“Well, I daresay you should get back there then before anyone misses you.” Victoria winked. “I’ll be in these seats with my mom.” She handed Belinda a piece of paper with the row and seat numbers scribbled down. “Meet us there afterward and we’ll go out to eat.”
“Your new favorite thing to do.”
“My baby gots to eat.” She placed both hands on her stomach and laughed.
Across the lawn, a raspy bellow interrupted their joy about their future and coconut cake. Belinda looked over apprehensively, knowing what she was going to see. A man who reminded Belinda of a meatball with legs flailed his arms, his face visibly red from where she stood.
“Uh-oh.” Victoria glanced at her sideways. Belinda’s face drooped as she nodded. “You want me to find Mrs. Sykes?”
“I–I can handle this. I don’t want things to explode.” She smiled tentatively. Victoria squeezed her arm for encouragement and strolled over to the seats flanking the runway, glancing behind her every few seconds.
Belinda wove her way across the lawn away from the stage, which was set up on the mouth of PortsideHarbor so the audience faced the water. It offered a refreshing breeze (maybe too refreshing sometimes) and a view of the bay and bridge. A triple threat location.
The server on the receiving end of the bellowing saw Belinda and glanced at her pleadingly. Belinda straightened her back as much as possible as her heels sunk into the turf. She should’ve worn flats, but she faced more important issues than her balance right then. “Is everything all right?” she cut in, trying to raise her voice without screeching.
The meatball with legs, aka Mr. Sykes, shifted his beady eyes to her, his toucan nose bright red. Anger or sunburn? “No, Ms. Kittridge, everything is not alright. I want to know who authorized an outrageous payment to these imbecile caterers.” He glared at the server, waving an invoice in the man’s face.
Belinda looked apologetically at the server. “He didn’t mean that.” Mr. Sykes opened his mouth to protest, but Belinda cut him off. “Please return to whatever you were doing. Excuse us.” With nothing but sheer willpower, Belinda forced Mr. Sykes away and the server offered a short bow of thanks to her and ran for cover.
“What are you doing?” Mr. Sykes said. “This is none of your concern.”
“It is in every way my concern, sir,” she said firmly but with as much respect as she could muster. “You know I’m half of this fundraiser, and my family name is on this, too.”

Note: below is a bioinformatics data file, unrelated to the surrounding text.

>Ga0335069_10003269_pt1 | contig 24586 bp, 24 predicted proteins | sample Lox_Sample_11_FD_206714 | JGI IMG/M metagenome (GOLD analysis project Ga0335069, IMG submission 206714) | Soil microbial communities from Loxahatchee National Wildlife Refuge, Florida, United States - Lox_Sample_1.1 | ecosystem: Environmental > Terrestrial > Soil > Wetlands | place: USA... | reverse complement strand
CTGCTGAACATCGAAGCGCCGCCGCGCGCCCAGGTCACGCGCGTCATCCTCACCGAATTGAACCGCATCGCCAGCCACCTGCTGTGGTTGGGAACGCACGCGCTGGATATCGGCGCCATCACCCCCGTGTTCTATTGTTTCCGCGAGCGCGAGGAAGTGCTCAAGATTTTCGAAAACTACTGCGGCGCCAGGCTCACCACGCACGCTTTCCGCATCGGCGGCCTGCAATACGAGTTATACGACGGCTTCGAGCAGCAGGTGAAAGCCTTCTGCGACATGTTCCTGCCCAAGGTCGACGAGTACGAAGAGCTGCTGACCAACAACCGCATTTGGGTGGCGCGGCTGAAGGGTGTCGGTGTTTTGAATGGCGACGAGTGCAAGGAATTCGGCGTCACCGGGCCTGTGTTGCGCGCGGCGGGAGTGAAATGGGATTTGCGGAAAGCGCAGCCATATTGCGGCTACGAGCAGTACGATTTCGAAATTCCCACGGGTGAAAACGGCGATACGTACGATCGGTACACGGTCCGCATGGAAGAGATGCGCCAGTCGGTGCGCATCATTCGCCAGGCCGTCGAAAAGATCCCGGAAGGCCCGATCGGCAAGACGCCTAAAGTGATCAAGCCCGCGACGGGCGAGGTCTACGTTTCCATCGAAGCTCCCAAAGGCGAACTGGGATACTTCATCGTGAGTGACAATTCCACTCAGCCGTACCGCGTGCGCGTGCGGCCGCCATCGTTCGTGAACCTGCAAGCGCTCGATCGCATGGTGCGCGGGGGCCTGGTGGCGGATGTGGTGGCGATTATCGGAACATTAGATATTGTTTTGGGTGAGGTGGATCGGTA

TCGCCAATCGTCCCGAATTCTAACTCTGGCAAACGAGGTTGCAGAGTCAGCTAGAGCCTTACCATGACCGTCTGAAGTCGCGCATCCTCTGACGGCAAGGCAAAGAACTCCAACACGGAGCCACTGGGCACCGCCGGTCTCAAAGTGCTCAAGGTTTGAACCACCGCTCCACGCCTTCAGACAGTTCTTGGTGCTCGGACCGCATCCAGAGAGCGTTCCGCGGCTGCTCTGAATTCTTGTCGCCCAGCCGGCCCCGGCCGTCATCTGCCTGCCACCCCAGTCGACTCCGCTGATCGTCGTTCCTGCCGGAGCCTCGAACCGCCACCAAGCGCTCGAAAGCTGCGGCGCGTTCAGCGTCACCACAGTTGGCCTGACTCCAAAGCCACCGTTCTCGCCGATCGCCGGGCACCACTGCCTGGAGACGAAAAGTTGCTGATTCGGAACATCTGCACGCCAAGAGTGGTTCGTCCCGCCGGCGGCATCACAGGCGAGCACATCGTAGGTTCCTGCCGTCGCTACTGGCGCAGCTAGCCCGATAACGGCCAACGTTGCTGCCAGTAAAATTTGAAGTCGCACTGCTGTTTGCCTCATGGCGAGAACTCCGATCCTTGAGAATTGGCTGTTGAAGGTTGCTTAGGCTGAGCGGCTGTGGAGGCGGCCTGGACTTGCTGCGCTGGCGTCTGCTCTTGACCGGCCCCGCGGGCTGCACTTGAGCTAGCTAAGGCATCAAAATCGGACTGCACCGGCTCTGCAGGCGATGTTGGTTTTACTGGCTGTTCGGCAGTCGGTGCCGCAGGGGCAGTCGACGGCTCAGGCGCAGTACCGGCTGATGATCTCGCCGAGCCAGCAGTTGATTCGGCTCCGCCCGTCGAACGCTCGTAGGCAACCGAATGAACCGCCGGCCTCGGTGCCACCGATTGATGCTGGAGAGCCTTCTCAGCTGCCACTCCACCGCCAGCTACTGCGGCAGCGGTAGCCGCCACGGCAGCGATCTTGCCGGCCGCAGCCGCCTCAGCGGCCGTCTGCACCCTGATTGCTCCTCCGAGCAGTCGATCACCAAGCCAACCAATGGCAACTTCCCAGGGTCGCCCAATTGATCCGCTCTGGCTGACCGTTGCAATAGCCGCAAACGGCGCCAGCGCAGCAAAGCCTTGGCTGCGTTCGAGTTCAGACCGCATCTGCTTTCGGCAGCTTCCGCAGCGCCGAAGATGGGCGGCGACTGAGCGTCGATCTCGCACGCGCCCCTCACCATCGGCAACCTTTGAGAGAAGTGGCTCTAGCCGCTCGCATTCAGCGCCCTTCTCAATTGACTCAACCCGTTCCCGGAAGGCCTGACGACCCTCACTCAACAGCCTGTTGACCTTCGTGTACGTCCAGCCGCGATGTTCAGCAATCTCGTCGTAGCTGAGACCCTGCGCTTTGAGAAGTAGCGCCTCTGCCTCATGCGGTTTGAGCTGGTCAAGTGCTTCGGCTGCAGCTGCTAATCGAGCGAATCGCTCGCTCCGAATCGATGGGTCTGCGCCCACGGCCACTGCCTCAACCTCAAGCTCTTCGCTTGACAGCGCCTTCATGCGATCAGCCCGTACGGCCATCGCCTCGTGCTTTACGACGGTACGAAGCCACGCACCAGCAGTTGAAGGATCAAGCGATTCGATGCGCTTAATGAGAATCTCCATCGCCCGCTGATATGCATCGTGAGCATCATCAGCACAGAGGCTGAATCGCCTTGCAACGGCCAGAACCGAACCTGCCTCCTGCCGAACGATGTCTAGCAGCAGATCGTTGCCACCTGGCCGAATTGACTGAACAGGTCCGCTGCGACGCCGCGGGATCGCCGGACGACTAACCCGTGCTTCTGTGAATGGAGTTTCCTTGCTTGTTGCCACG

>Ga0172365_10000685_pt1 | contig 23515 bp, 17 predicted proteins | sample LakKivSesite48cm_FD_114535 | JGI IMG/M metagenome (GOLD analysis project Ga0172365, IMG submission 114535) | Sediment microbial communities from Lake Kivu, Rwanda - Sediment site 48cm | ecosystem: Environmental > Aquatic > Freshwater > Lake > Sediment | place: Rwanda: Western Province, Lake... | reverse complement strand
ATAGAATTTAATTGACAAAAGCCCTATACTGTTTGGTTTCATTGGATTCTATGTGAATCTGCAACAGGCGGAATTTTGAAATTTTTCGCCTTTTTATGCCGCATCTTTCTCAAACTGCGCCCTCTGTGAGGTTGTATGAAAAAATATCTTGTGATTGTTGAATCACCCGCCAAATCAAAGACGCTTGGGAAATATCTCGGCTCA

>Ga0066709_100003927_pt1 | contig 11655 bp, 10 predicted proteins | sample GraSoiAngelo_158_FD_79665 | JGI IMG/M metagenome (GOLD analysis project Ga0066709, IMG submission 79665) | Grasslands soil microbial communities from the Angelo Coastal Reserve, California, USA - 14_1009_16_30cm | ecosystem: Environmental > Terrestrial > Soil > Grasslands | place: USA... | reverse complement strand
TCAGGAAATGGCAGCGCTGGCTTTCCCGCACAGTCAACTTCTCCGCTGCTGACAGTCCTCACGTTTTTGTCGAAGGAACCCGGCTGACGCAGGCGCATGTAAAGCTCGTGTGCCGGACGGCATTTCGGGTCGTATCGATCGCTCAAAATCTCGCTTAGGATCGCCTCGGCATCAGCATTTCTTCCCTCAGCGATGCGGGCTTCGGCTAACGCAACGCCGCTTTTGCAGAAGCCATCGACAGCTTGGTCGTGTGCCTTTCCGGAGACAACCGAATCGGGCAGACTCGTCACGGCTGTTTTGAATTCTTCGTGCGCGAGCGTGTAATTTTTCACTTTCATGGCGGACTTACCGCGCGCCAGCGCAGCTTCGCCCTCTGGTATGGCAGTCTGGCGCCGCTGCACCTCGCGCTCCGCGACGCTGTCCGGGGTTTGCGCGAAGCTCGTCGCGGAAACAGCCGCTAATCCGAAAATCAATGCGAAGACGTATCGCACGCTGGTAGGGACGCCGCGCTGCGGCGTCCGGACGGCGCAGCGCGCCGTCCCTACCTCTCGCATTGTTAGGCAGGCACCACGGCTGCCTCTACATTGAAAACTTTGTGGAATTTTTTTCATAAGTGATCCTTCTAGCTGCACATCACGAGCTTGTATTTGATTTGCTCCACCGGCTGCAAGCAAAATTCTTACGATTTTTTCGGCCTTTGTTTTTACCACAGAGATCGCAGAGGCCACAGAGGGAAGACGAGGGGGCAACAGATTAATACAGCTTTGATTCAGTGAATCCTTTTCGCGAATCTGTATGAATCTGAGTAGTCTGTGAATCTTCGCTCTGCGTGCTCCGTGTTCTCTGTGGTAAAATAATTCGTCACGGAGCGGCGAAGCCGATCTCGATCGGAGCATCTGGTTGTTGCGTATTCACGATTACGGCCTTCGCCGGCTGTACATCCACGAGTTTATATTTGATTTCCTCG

“Did you know then that most of this event is coming out of my pocket!”
Belinda took a deep breath. She’d always been a tad afraid of Mr. Sykes. She’d never spent that much time with them, though one of their sons was in her grade at school. All she knew was he was a far cry from her own easygoing papa and she never cared for him. But Belinda had a show to put on, and this was no time for this conversation.
“No, I didn’t,” Belinda said calmly. “And I’m happy to discuss reimbursing you, but–”
Belinda’s eyes fluttered. She’d hoped to calm Mr. Sykes down and usher him away before his wife—soon-to-be ex-wife—found him on the premises. But Belinda had just failed and felt her entire gut drop to her feet.
“Stop acting like a horse’s rear end,” Mrs. Sykes said in a harsh whisper. She organized the annual runway show/fundraiser, which benefited a different charitable organization each time. This year’s winner was autism awareness.
Mrs. Sykes had the fashion connections, and she brought Belinda on as her lieutenant this time to do basically everything else (including hiring the catering company, who would probably blacklist her now) as she came to realize too late. If only she’d talked to her mother before she accepted the position! Not to mention, the Sykes’ divorce had been more intrusive than she anticipated.
“This is little Bels Kittridge.” Mrs. Sykes placed a proverbial mama bear arm around Belinda. No one had called her little Bels Kittridge since she was like five. “She went to school with Aidan, for heaven’s sake.”
Mr. Sykes sighed and gave Belinda a shrug. She supposed that was his idea of an apology.
Mrs. Sykes, on the other hand, offered a verbal one, looking mortified. “Please go, Belinda. I’ll handle this.” She emphasized this like it was a mess to clean up and not her husband.
Belinda backed away, worried that the runway show might be preempted by the divorce apocalypse. But she couldn’t very well say that aloud, so she listened to them argue about when they should argue about the money until they were out of earshot.
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Amy, thank you for stopping by. This sounds like a great series. I’m sure Amy would love your comments below.